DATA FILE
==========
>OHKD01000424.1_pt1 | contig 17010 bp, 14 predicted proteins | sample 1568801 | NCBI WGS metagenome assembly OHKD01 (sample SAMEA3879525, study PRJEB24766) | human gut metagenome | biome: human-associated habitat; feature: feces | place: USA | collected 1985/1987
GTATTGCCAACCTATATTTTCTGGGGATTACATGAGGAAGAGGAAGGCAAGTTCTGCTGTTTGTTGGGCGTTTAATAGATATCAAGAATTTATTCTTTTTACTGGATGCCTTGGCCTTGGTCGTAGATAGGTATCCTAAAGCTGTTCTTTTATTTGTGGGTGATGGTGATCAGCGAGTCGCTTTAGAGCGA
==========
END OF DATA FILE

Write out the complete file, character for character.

>OHKD01000424.1_pt1 | contig 17010 bp, 14 predicted proteins | sample 1568801 | NCBI WGS metagenome assembly OHKD01 (sample SAMEA3879525, study PRJEB24766) | human gut metagenome | biome: human-associated habitat; feature: feces | place: USA | collected 1985/1987
GTATTGCCAACCTATATTTTCTGGGGATTACATGAGGAAGAGGAAGGCAAGTTCTGCTGTTTGTTGGGCGTTTAATAGATATCAAGAATTTATTCTTTTTACTGGATGCCTTGGCCTTGGTCGTAGATAGGTATCCTAAAGCTGTTCTTTTATTTGTGGGTGATGGTGATCAGCGAGTCGCTTTAGAGCGA